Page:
It’s been one of the more unusual evolutions in 21st-century dance to see Eric Prydz transform himself from the DJ behind blissfully cheesy chart-toppers (and videos!) like “Call on Me” and “Proper Education,” into someone who, a decade later, can plausibly share bylines with both CHVRCHES and Four Tet in the same calendar year. In the meantime, he’s become one of the most recognizable and respected names in progressive house — one who, unlike many of the genre’s more mainstream-exposed practitioners, actually does try to push the genre forward. When Kieran Hebden put his highly acclaimed Anabelmusic on Prydz’s “Opus” single last year, it was most notable because the electronic innovator didn’t even have to do that much to the symphonic, slow-cresting original to turn it into a total mindf**k — just a bit of restructuring and a whole lot of pleasure-delaying. It was more a tribute than a reinvention.
Prydz has grown his reputation over a dozen years’ worth of singles and collections, many released under Pryda, Cirez D, and other aliases. But remarkably, it’s taken until 2016 for him to release a proper album under his own name — the double-disc, two-hour, appropriately titled Opus. It was worth the wait: Not only does Opus serve as a defining document in Prydz’s unexpectedly rich and varied career, but it stands as a totemic release of post-crossover, 21st-century progressive house, the elephantine statement fans would’ve hoped Swedish House Mafia eventually capable of if they hadn’t gotten into victory formation so soon after assembling.
Like the Eric Prydz Presents Pryda and Pryda 10 compilations that Prydz has expanded his discography with this decade, there’s some older stuff to be found on Opus — disc-two centerpiece “Every Day” has origins dating back to 2012, while three other tracks date from 2015 or earlier. But unlike those collections, Opus plays distinctly like an album: It doesn’t quite ebb and flow like a Chemical Brothers LP, but the tracks reflect off of one another, shimmering structures of the same architectural design, playing like one coherent DJ set (even though they’re not mixed together like one). Stacking anthem after stunningly melodic anthem with only a few downturns in tempo and intensity, it feels like an effort to define a musical moment in time — and unlike any full-length release from Prydz’s festival-conquering peers, it really does.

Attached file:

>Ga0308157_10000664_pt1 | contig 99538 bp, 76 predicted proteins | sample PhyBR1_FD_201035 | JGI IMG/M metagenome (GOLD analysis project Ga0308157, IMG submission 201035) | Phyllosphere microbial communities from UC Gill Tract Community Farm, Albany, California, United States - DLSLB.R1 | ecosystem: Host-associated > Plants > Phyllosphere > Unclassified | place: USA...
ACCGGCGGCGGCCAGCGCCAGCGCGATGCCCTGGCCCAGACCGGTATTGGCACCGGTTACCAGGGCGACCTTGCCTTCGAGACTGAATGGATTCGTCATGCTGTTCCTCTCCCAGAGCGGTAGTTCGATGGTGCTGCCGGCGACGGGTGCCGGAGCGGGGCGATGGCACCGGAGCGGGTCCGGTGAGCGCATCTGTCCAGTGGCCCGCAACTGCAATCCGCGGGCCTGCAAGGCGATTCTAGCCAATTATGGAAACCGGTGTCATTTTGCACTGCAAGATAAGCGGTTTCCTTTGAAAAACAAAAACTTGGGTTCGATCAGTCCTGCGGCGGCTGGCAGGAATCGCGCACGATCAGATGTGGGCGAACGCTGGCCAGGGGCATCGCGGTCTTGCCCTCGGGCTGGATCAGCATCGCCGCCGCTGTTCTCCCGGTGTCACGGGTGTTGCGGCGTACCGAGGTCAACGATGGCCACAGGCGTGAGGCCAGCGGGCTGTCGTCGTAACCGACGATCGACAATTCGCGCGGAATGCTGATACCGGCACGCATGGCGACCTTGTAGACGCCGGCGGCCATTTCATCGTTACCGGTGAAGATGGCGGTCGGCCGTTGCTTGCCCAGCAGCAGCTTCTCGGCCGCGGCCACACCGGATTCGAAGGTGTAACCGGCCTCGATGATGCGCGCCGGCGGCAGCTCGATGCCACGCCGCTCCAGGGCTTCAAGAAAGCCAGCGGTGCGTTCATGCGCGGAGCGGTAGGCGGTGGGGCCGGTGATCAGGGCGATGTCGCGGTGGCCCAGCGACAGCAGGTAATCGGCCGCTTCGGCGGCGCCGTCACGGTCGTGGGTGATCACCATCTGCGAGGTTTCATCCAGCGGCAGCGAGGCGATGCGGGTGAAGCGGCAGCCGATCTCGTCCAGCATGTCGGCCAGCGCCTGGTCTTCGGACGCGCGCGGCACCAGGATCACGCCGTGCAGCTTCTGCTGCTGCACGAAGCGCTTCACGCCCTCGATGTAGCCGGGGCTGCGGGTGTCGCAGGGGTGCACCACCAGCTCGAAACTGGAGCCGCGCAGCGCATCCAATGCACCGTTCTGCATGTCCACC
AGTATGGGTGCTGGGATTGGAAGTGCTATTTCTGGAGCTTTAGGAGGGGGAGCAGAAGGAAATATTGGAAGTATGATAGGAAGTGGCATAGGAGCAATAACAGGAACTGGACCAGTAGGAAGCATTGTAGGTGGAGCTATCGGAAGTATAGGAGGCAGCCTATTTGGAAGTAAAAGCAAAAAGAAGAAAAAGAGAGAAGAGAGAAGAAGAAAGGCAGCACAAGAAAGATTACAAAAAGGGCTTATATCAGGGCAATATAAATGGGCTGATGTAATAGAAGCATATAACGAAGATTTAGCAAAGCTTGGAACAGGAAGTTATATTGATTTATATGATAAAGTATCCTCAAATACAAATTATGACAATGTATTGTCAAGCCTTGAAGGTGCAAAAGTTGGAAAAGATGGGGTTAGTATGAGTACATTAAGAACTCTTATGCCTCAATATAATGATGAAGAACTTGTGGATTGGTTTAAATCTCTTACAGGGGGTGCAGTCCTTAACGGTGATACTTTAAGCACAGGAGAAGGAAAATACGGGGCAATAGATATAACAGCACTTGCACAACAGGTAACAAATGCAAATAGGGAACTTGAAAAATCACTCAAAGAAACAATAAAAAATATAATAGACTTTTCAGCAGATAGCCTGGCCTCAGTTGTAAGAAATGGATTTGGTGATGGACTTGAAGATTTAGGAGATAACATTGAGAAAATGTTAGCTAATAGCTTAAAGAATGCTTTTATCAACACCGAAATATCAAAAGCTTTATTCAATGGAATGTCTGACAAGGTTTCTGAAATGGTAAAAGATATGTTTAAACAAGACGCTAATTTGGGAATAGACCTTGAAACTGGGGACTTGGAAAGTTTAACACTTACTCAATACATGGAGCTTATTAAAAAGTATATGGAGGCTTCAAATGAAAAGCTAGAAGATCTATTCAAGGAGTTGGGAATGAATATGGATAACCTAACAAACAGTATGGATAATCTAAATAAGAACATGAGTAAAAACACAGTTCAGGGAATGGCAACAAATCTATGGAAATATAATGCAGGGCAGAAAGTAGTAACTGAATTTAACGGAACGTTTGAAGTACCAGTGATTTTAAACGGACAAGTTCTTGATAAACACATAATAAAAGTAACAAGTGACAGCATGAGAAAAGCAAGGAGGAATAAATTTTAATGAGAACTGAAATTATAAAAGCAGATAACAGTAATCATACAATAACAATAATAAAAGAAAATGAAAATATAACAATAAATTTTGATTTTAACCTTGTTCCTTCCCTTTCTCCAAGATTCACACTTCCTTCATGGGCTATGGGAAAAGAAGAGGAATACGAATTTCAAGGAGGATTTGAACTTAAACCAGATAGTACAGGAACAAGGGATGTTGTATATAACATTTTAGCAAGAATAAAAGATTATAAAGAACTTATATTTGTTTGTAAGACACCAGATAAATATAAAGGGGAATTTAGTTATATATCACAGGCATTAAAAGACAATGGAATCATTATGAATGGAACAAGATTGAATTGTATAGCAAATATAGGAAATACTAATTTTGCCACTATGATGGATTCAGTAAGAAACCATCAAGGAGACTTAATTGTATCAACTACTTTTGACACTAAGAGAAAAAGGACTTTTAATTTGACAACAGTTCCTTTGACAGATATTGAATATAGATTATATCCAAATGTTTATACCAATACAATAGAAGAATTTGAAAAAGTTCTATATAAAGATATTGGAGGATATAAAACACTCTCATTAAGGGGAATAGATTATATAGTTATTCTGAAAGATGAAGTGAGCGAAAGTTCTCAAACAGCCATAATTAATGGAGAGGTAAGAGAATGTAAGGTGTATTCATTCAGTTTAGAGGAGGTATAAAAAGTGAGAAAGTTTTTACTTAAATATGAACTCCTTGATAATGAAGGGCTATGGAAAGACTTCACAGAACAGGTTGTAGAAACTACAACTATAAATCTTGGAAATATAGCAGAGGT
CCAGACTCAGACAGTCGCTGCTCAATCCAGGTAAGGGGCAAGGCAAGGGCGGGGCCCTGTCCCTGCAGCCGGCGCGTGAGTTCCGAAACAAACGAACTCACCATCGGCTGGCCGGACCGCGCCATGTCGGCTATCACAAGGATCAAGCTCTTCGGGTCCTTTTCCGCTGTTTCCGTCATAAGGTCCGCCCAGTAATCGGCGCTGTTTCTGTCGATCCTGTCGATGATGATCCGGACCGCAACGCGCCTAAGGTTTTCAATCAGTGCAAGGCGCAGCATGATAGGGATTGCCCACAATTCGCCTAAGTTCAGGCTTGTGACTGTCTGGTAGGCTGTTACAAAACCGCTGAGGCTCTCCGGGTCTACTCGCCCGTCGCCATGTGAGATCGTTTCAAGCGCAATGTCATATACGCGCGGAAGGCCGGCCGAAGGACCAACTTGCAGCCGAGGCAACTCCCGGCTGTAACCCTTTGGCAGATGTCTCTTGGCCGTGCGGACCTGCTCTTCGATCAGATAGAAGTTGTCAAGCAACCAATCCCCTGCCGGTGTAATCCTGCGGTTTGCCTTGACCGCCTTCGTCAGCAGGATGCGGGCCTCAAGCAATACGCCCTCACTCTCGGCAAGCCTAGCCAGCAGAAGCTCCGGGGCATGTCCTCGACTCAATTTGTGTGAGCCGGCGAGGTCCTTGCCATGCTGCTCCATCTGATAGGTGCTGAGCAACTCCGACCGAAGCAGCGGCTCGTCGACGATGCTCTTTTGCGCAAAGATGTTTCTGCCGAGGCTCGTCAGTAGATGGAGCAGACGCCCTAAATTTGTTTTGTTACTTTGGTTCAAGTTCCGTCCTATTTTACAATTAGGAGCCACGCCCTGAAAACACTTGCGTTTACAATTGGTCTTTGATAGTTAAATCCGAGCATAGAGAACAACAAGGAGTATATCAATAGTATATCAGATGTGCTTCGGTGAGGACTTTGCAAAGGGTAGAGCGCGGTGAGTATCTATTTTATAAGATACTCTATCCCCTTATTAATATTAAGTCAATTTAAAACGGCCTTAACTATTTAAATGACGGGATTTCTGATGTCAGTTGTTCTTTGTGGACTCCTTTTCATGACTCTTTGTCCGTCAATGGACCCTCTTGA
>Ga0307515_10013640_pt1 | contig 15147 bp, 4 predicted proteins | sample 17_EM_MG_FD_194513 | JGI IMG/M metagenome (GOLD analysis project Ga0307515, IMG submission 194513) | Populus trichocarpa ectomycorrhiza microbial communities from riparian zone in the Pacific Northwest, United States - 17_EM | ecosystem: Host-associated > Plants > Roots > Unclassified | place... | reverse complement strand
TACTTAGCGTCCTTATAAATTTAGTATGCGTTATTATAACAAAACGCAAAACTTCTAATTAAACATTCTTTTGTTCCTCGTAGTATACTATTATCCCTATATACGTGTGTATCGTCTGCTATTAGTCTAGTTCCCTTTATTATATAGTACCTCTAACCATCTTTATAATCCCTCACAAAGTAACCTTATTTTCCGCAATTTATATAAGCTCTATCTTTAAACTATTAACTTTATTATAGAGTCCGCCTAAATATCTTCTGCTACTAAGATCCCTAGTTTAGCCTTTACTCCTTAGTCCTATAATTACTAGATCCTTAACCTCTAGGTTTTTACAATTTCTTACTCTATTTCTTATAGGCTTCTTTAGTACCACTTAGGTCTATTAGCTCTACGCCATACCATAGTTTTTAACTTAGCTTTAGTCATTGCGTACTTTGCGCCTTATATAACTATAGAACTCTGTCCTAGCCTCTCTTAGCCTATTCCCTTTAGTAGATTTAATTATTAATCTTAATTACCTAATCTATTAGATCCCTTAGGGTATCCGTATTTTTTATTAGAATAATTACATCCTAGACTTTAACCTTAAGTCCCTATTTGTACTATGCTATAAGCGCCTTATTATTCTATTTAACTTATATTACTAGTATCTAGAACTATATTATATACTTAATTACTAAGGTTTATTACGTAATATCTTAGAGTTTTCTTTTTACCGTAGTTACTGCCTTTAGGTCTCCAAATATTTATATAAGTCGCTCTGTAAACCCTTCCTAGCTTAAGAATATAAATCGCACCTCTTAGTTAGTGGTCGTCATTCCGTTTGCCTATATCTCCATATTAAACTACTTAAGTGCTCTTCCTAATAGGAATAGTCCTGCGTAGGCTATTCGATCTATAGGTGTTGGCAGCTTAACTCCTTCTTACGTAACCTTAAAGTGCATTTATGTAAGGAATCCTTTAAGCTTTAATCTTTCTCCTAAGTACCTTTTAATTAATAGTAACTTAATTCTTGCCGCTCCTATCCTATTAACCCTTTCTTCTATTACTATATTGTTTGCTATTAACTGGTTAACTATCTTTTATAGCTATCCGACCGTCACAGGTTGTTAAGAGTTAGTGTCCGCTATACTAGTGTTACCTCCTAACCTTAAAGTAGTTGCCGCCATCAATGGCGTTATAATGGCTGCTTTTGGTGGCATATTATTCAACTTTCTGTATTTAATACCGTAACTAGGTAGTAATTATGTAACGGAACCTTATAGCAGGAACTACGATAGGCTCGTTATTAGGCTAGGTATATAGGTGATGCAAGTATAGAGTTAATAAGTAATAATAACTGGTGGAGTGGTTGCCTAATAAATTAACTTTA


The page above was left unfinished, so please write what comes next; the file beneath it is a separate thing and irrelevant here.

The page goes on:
It helps that Prydz has the goddamn synthesizers. It’s not the only tool in the Swedish DJ’s instrument bank — the ca-chunking bass to “Collider” and “Last Dragon” gives the songs their backbone — but on the whole, the album succeeds as it does because Prydz detonates his keys like Jimmy Page does his six-string. The synths on Opus punch you in the chest like glitter cannonballs, they shower over you like exploding chandeliers, they scorch your feet from underneath like the Planet Zebes stage of Super Smash Bros. They swell, they excite, they harmonize. They’re alternately reminiscent of Kraftwerk, Giorgio Moroder, New Order, Human League, Pet Shop Boys, and Orbital; essentially, all of the Hall of Famers. The couple of tracks with nondescript vocals provide some needed variation to the set, but to hear the human voice on this set feels needlessly distracting — the synths are obviously the real stars here, and they carry the day more than any guest name that isn’t Roland or Moog.
Of course, it’s hard to talk about the two-disc LP without fixating on its largesse: At nearly 125 minutes in length, it’s virtually impossible to listen to Opus in one sitting, and once you get into the depths of side three, the tracks can’t help but bleed together a little. But like Deadmau5’s similarly epic while(1<2) from a couple of years back, even though the set doesn’t need to be as long as it is, you’re kinda glad it is anyway. There’s something to be said for going big at all costs, and when artists actually have the skyscraping compositions to back up their excessive production expenses and run times, it’s strangely gratifying. In any event, Prydz wisely saves the album’s title-track masterpiece — an anthem bombastic, layered, and transcendent enough in its arrangement to merit its classical titling — for the set’s close; not just as a reward for making it that far in the collection, but as a retroactive justification for all that came before it. Anything less than 115 minutes of build-up for “Opus” would have been an insult.
For fans of CHVRCHES and Four Tet, Opus might not ultimately mean that much. The album does purposefully little to overtly blend or cross over genre, and for those who have found the increasing size and ambition of post-boom EDM to be anathema to true progress within the genre, it may seem like the worst of all worlds. But even haters will have to acknowledge Opus as being undeniable for what it is, an iconic collection of 21st-century house music that’s so expansive and far-reaching it outgrows its very genre, unable to be contained within any four-walled enclosure. And by the time Prydz is ready to release his sophomore album sometime around 2026, new fans with no memory of this massive moment in progressive house’s history will be grateful to have a text this authoritative to refer back to.